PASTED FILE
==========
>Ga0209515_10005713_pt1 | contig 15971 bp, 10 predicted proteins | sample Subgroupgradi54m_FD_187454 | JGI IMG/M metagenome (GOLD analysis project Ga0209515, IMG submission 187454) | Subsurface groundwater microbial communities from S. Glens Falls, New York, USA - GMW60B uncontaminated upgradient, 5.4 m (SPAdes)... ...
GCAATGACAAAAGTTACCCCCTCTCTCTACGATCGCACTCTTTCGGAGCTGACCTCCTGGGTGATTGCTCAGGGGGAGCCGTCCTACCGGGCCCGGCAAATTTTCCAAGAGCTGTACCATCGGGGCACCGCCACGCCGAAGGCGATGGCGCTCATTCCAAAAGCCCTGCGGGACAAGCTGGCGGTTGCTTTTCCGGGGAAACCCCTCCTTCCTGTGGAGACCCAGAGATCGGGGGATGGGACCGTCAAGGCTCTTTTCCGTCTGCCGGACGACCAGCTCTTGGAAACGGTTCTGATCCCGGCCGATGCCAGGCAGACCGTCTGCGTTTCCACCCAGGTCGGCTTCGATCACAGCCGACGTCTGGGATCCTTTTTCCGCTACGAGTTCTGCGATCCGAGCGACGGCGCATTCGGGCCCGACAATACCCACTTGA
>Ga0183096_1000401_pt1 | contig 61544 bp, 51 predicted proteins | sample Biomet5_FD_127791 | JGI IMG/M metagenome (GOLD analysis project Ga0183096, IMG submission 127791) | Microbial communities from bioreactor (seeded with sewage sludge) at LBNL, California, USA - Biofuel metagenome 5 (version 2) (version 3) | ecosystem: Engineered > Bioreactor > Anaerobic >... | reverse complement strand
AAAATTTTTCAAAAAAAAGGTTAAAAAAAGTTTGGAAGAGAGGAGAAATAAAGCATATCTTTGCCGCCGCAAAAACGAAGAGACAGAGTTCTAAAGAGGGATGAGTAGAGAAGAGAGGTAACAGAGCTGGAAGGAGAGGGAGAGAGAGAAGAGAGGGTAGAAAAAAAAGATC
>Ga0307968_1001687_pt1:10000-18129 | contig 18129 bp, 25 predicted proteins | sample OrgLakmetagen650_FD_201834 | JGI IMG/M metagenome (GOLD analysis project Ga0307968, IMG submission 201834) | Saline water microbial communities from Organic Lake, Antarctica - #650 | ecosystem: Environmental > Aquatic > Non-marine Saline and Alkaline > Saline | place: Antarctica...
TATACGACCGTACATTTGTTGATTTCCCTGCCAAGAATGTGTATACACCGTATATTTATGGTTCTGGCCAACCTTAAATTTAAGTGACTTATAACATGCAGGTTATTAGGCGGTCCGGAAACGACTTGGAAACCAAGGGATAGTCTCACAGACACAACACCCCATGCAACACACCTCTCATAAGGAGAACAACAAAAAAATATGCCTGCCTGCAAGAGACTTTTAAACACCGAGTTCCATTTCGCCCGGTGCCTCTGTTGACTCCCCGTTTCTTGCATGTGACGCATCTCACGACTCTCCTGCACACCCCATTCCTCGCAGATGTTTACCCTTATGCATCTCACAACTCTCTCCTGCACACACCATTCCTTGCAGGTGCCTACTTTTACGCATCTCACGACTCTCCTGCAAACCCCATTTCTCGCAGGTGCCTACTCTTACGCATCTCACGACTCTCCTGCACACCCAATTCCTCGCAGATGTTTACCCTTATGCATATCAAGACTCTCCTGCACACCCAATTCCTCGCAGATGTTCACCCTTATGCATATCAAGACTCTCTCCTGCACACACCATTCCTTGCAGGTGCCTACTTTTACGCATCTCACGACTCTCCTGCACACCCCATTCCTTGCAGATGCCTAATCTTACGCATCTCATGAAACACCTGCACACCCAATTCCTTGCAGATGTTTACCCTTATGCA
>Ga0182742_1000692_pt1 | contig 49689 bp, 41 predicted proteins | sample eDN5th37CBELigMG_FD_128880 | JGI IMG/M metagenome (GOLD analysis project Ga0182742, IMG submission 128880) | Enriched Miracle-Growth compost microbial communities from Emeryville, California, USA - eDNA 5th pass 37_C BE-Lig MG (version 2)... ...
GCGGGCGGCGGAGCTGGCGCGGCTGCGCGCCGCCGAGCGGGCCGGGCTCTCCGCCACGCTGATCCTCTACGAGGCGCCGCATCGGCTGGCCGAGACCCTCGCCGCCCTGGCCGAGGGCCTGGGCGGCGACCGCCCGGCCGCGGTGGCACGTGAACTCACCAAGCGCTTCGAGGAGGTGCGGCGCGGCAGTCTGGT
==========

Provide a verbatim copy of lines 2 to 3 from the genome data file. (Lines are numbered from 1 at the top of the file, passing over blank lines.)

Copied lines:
GCAATGACAAAAGTTACCCCCTCTCTCTACGATCGCACTCTTTCGGAGCTGACCTCCTGGGTGATTGCTCAGGGGGAGCCGTCCTACCGGGCCCGGCAAATTTTCCAAGAGCTGTACCATCGGGGCACCGCCACGCCGAAGGCGATGGCGCTCATTCCAAAAGCCCTGCGGGACAAGCTGGCGGTTGCTTTTCCGGGGAAACCCCTCCTTCCTGTGGAGACCCAGAGATCGGGGGATGGGACCGTCAAGGCTCTTTTCCGTCTGCCGGACGACCAGCTCTTGGAAACGGTTCTGATCCCGGCCGATGCCAGGCAGACCGTCTGCGTTTCCACCCAGGTCGGCTTCGATCACAGCCGACGTCTGGGATCCTTTTTCCGCTACGAGTTCTGCGATCCGAGCGACGGCGCATTCGGGCCCGACAATACCCACTTGA
>Ga0183096_1000401_pt1 | contig 61544 bp, 51 predicted proteins | sample Biomet5_FD_127791 | JGI IMG/M metagenome (GOLD analysis project Ga0183096, IMG submission 127791) | Microbial communities from bioreactor (seeded with sewage sludge) at LBNL, California, USA - Biofuel metagenome 5 (version 2) (version 3) | ecosystem: Engineered > Bioreactor > Anaerobic >... | reverse complement strand